In our case review, due to the impending rupture of the cysts and the isolated splenic involvement, we believed a multi-step approach would be best for adequate management. Delivery via elective caesarean section with assisted forceps at 36 weeks' gestational age, avoided, as far as possible, spontaneous uterine contractions with further pressure-related complications on the cysts. Due to > 90% of the spleen being involved, a total splenectomy was deemed safer than other surgical techniques. Albendazole was utilised as an adjunctive pharmacologic therapy in order to prevent recurrence of the disease.



Hydatid disease in pregnancy may result in significant maternal morbidity and possible mortality due to complications of hydatid cyst rupture.13 There remains no standardised guideline for the management of hydatid disease in pregnancy and therefore the management of each case should be individualised. A multidisciplinary team was formed early due to the immediate concern for complications in both the mother and the foetus. The late presentation to a specialised facility left limited time for decision-making. Our aim in describing this patient's unique presentation and subsequent successful management of her delivery is to contribute to the knowledge base of managing splenic hydatidosis in late pregnancy.

Clinicians managing cases of hydatid disease in specific patient populations, such as pregnancy, should be encouraged to document them in order to contribute to knowledge in this important and neglected area.



For input on the clinical management of the patient, the authors wish to acknowledge Dr John Devar and Dr Mary Adam.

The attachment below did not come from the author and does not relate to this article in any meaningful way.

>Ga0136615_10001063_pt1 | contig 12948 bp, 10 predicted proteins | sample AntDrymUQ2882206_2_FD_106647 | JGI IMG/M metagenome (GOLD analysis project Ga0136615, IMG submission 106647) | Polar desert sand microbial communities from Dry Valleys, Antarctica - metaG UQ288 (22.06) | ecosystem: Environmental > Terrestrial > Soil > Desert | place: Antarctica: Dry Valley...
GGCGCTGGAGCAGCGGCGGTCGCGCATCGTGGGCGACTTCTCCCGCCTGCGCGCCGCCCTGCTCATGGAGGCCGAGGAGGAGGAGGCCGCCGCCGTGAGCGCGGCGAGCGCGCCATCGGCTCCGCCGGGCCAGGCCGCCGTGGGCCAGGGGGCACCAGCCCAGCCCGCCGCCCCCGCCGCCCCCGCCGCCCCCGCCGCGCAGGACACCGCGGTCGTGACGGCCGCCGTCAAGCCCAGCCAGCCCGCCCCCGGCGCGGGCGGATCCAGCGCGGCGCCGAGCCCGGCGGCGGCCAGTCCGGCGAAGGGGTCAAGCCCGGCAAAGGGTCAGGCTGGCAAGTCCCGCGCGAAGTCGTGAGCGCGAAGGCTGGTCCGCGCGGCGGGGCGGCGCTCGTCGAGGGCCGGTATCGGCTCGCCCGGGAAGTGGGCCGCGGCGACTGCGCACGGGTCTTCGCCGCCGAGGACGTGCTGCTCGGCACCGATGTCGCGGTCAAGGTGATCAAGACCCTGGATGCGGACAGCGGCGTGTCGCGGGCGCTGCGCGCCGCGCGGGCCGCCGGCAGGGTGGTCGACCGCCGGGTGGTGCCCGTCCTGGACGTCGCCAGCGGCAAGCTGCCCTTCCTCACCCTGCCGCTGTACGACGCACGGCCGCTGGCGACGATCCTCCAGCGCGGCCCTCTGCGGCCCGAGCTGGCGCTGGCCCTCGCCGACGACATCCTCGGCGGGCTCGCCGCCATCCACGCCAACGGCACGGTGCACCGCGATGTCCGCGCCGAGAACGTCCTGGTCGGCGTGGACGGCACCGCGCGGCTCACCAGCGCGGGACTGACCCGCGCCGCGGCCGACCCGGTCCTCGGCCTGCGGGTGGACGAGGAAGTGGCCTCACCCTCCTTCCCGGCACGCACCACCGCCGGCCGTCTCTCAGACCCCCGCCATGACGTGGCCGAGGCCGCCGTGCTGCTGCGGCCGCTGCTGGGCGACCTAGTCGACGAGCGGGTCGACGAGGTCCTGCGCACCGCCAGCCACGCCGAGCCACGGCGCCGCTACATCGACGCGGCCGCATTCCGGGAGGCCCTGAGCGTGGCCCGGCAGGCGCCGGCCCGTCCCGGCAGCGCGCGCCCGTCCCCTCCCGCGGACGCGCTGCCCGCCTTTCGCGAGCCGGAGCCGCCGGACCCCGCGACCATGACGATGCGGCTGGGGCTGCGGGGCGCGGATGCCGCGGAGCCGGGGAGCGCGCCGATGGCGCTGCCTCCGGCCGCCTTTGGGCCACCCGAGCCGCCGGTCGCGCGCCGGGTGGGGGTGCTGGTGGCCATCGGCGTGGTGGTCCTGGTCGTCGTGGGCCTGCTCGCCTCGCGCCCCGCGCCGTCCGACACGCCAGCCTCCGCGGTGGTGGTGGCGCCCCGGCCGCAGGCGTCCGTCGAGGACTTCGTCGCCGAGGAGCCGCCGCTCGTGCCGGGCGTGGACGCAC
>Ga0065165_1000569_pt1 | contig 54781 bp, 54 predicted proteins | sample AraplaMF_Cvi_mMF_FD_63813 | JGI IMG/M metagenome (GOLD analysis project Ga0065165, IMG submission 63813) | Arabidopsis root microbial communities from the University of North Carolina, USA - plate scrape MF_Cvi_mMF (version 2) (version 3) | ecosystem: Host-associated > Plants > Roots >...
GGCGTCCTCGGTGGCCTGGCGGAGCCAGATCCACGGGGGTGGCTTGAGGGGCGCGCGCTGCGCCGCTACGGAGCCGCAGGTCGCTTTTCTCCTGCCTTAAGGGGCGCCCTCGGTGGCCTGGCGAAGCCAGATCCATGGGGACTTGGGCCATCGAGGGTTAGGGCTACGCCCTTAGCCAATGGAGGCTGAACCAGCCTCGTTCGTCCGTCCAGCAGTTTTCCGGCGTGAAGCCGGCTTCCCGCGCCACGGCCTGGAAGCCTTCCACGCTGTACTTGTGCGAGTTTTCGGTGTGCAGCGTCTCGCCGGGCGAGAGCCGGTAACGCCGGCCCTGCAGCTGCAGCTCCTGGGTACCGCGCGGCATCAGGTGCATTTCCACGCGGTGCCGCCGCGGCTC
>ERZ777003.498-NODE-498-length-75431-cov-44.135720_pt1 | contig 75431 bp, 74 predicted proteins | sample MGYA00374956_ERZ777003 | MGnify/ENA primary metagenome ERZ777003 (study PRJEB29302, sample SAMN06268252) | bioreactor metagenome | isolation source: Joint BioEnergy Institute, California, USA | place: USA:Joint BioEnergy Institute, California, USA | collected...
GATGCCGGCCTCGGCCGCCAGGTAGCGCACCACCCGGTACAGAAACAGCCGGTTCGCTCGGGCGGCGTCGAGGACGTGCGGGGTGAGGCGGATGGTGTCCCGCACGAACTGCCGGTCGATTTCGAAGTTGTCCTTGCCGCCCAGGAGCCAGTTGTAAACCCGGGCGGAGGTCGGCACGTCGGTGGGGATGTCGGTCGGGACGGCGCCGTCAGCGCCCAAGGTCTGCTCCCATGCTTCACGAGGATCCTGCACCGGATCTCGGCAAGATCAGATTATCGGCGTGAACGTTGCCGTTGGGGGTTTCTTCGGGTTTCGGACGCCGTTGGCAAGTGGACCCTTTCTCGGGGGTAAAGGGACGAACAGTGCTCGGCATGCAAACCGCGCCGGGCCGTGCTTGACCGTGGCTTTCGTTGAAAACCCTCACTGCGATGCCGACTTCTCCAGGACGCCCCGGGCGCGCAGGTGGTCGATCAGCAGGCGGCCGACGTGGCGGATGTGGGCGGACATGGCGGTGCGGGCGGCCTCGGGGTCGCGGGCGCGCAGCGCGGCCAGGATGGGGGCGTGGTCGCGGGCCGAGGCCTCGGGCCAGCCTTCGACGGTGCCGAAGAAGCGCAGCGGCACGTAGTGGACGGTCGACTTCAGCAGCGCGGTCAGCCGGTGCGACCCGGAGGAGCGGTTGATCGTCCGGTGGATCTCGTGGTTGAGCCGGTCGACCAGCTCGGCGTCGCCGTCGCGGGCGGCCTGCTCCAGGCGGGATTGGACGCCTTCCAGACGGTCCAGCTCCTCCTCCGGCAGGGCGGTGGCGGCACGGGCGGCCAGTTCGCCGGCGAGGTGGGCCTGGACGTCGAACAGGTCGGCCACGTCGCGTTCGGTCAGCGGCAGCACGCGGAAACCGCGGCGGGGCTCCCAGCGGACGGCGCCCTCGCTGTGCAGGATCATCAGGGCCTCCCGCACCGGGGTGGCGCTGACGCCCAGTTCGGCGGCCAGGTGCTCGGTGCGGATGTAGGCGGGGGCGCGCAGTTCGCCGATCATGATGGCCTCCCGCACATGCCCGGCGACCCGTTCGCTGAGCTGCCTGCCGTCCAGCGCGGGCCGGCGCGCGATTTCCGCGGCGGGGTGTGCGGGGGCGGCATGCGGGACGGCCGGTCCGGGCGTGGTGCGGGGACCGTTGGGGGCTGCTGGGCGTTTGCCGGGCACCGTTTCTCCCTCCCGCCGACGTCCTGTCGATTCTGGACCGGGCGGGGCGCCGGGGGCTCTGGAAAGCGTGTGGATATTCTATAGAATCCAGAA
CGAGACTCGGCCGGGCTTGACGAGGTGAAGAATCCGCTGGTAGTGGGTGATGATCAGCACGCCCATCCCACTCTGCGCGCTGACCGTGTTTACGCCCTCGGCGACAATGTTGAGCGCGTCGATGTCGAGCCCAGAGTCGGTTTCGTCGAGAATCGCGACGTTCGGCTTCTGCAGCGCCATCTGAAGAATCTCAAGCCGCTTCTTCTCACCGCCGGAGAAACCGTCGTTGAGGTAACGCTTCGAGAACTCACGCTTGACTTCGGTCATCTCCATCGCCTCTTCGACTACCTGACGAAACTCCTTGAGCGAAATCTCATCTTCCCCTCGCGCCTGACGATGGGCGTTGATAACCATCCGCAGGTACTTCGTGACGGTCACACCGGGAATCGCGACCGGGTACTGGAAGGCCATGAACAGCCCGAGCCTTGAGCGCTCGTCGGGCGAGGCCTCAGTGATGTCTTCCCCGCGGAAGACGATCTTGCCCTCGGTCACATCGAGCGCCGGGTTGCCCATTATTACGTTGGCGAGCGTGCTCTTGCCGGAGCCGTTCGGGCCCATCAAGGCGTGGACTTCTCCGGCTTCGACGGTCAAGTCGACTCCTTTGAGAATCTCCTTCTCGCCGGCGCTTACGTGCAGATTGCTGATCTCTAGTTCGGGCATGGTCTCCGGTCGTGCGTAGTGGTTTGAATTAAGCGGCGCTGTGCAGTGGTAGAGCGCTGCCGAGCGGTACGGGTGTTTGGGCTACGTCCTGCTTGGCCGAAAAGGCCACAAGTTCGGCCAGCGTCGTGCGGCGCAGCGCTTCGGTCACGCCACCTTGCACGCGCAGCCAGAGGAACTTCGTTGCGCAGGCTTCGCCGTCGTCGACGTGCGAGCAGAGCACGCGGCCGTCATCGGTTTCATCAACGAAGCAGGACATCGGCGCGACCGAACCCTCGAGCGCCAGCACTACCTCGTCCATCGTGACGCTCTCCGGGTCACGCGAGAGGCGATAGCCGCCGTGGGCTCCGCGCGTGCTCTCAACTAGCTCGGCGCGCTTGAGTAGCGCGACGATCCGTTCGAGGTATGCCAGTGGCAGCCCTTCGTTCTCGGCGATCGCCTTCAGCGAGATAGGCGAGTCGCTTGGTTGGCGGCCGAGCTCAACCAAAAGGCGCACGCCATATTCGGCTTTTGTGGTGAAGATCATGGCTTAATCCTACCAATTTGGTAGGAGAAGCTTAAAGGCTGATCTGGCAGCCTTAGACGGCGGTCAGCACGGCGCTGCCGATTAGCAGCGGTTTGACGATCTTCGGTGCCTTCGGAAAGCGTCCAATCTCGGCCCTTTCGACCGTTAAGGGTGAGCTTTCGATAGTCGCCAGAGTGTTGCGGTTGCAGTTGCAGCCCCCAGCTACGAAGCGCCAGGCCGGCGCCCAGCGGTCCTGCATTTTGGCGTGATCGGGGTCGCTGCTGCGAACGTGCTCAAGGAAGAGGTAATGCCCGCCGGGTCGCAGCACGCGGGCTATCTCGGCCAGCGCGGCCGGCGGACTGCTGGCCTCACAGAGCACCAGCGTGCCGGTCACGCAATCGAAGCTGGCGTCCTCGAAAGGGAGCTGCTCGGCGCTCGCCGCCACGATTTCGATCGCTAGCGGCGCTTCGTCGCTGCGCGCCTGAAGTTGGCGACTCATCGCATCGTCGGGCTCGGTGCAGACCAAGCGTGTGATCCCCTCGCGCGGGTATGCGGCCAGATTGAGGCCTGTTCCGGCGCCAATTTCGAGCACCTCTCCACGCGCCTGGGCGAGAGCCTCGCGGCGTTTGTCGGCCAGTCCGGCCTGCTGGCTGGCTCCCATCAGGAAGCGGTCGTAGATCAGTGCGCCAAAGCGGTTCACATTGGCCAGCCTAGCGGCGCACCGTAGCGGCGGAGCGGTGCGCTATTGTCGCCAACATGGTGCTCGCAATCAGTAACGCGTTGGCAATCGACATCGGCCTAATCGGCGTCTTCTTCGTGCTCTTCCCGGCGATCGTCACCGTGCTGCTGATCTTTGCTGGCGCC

Competing interests

The authors declare that they have no financial or personal relationships that may have inappropriately influenced them in writing this case report.

Authors' contributions

K.F.T. compiled the case report, and D.L.R. and F.M. contributed to its completion.

Ethical considerations

Ethical clearance for this case report was obtained from the University of the Witwatersrand Human Research Ethics Committee (M2011149).

Funding information

This case report received no specific grant from any funding agency in the public, commercial or not-for-profit sectors.

Data availability

Data sharing is not applicable to this article, as no new data were created or analysed in this case report.


The views and opinions expressed in this case report are those of the authors and do not necessarily reflect the official policy or position of any affiliated agency of the authors.



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Kirstie Thomson

Received: 19 Dec. 2021
Accepted: 09 Mar. 2022
Published: 26 May 2022